AS IT expands its operations in the Philippines, linking cities like Cebu to other gateways, AirAsia Philippines reiterated its appeal to the government to scrap the travel tax for outbound passengers.
AirAsia Philippines Chief Executive Officer Dexter Comendador said policies like that are not travel-friendly, especially to Filipinos who travel in groups for short vacations abroad.
“You haven’t left the country and you already spend this much,” he said. “It’s a nuisance taxing our fellow countrymen when they travel.”
Comendador said removing the travel tax would stir outbound tourism, and that the country could offset losses by introducing initiatives in the airport that would entice both inbound and outbound guests to spend more.
AirAsia has submitted a proposal on this to the Departments of Finance, Tourism, Trade and Industry, and Transportation.
Airline passengers departing from the Philippines are levied a travel tax of P1,620 for economy-class passage and P2,700 for first-class passage.
Those exempted from paying travel tax are overseas Filipino workers, Filipinos with permanent residency abroad staying in the Philippines for less than a year, and children younger than two years old.
However, scrapping the travel tax would need legislative action.
Under Republic Act 9593 or the Tourism Act of 2009, 50 percent of the travel tax collection will go to the Tourism Infrastructure and Enterprise Zone Authority (TIEZA) while 40 percent is for the Commission on Higher Education for tourism-related programs. The remainder will be given to the National Commission for Culture and the Arts.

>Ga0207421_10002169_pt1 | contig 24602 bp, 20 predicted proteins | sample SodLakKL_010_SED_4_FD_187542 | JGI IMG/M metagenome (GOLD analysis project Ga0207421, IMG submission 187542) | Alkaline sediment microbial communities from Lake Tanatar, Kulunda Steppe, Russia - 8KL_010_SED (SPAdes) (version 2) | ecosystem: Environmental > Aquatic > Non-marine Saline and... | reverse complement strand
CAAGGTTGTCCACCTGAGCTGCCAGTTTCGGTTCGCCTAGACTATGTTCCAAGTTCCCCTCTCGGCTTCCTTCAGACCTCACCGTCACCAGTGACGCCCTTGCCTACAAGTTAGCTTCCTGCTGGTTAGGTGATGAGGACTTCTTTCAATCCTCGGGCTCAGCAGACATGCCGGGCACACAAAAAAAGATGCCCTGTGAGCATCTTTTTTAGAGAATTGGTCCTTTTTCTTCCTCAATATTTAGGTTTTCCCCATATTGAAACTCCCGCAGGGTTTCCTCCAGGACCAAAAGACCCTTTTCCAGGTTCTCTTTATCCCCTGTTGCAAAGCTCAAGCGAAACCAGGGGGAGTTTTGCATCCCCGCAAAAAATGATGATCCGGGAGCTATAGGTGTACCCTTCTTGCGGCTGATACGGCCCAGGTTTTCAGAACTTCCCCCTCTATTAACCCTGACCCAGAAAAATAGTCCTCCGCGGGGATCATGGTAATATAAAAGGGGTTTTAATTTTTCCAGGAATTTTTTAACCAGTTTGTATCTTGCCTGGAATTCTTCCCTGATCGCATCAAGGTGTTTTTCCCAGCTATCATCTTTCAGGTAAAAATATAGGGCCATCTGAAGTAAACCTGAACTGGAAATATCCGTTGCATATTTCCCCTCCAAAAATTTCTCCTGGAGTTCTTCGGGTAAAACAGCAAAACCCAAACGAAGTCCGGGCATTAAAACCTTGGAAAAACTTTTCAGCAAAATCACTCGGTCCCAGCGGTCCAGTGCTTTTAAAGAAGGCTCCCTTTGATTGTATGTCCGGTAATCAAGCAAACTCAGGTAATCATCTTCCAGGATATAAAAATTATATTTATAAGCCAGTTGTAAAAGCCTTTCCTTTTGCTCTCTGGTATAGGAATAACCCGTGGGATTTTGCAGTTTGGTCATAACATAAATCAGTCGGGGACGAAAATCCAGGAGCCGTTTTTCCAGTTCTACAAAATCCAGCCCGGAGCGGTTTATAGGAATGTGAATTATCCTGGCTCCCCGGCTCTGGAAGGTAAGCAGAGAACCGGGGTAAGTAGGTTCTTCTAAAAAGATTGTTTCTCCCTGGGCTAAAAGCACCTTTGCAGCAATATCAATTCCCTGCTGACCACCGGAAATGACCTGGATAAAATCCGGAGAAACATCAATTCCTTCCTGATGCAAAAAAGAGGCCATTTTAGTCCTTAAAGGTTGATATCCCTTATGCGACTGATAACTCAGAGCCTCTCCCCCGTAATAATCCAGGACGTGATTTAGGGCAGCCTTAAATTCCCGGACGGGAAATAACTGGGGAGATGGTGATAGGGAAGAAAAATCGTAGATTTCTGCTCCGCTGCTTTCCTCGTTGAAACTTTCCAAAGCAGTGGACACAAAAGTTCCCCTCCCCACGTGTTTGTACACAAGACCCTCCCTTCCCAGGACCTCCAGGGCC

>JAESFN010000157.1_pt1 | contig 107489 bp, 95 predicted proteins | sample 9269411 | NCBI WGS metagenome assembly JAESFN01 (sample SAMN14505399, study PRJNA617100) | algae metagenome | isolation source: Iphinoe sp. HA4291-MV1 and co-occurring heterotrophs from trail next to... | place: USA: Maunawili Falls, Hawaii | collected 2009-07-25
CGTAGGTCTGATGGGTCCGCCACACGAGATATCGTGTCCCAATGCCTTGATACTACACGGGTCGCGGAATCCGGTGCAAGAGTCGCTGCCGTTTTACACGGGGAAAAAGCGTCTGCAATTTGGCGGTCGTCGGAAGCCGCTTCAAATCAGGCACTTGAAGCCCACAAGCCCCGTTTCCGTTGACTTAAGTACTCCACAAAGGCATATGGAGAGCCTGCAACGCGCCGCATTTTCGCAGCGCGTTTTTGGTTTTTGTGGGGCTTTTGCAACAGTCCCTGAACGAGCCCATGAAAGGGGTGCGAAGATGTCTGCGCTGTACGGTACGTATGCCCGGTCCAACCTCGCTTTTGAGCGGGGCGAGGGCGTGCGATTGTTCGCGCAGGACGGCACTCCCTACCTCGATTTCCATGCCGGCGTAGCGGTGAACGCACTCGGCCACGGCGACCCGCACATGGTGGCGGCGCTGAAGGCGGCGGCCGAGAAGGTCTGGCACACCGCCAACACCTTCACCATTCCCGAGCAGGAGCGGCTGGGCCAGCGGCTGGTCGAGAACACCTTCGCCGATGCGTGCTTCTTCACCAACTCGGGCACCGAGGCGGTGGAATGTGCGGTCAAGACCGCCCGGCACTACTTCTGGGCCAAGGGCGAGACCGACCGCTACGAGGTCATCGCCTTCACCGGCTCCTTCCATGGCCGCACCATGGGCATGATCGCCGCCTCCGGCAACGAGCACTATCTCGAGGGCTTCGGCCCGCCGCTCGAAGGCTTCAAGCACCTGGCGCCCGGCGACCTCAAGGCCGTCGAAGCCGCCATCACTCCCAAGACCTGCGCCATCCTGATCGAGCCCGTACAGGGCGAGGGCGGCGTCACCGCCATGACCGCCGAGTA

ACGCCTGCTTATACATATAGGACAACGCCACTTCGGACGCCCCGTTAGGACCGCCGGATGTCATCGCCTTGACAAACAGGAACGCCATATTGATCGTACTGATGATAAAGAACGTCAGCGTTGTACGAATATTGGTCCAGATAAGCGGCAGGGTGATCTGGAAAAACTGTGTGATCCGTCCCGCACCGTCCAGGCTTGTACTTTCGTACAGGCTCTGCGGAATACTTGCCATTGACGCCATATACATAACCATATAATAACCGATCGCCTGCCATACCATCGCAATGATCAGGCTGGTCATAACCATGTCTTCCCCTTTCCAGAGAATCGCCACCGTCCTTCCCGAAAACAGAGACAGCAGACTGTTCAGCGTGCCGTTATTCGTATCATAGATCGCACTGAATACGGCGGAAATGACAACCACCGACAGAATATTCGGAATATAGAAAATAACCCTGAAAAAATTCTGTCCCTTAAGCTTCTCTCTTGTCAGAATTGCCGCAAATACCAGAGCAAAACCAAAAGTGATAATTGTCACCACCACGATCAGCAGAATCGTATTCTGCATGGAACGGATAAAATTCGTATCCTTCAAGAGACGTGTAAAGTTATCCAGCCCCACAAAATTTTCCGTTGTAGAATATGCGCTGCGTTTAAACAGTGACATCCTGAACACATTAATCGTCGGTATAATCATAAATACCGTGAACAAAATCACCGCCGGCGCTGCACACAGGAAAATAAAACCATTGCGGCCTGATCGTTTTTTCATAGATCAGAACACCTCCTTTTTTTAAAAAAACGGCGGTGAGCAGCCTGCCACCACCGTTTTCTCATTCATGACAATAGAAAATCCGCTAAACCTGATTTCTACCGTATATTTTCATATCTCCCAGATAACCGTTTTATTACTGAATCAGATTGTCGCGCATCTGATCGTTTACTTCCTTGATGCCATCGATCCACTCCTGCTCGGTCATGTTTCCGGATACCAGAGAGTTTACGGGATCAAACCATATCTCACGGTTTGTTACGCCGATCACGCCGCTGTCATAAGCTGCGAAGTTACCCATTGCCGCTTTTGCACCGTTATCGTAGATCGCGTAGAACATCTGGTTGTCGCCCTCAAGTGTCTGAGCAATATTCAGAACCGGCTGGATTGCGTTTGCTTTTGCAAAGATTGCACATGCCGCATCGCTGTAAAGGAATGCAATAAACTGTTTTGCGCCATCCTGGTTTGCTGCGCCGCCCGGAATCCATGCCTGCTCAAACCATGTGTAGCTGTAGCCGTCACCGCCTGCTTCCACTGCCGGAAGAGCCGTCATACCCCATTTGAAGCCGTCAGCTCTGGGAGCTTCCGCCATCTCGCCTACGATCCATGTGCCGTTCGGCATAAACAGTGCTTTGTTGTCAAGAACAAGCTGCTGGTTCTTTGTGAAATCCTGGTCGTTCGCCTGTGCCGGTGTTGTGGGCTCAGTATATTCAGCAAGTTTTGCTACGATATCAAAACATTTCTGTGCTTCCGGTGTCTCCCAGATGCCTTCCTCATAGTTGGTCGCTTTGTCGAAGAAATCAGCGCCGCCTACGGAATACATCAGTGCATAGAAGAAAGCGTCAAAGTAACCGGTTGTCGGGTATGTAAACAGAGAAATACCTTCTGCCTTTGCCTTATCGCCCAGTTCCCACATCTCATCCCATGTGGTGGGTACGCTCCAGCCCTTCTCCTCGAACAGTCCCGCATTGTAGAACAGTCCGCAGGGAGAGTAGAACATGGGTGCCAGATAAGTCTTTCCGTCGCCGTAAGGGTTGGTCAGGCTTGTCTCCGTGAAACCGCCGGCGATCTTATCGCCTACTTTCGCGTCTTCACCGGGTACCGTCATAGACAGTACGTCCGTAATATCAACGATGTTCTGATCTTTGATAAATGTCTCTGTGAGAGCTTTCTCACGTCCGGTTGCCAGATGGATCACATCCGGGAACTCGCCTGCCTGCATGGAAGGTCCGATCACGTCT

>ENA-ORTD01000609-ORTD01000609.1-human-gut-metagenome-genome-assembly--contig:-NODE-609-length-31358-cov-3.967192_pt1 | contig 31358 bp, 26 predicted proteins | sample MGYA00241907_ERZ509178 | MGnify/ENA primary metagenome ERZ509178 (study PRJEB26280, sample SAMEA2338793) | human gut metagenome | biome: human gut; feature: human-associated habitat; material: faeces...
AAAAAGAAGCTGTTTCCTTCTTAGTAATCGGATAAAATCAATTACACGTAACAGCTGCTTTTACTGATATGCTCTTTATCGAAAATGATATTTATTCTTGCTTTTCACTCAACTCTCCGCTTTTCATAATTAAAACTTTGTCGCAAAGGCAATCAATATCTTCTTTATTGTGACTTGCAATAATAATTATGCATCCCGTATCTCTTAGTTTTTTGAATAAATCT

Citing their own study, Comendador said that if the government would take away the travel tax and airport fee, it would lose roughly P4 billion in five years.
But, he said, the country stands to gain P299 billion in terms of tourists coming in, from direct revenues and induced revenues.
AirAsia has yet to get answers from the agencies.
Last week, Comendador announced that they are mounting direct flights from Cebu to Shenzhen, Shanghai, and Hangzhou.
Earlier, tourism consultant and Consul Robert Lim Joseph, chairman emeritus of the Network of Independent Travel and Allied Services (Nitas), said scrapping the travel tax will increase outbound tourism and boost the country’s image as one of those countries that have removed impediments to travel and tourism.
More local and international flights are expected to come once new airport terminals open, like the one in Mactan, Cebu that is set to open this year.
Besides scrapping the travel tax, a low-cost carrier terminal (LCCT) in the Philippines is also being lobbied for by the airline.
Comendador said they are in talks to build budget terminals similar to the Kuala Lumpur International Airport 2. The airline is eyeing Clark International Airport Terminal 1 to be converted into a budget airline. Other potential sites are Panglao and Davao airports.
An LCCT allows 25 minutes turnaround time, as it uses stairways instead of tubes, which will allow passengers to deplane in five to 10 minutes.
Comendador said the airline is striving not only to provide guests a better travel experience but also become more efficient and cost-friendly to price-sensitive travelers. (KOC)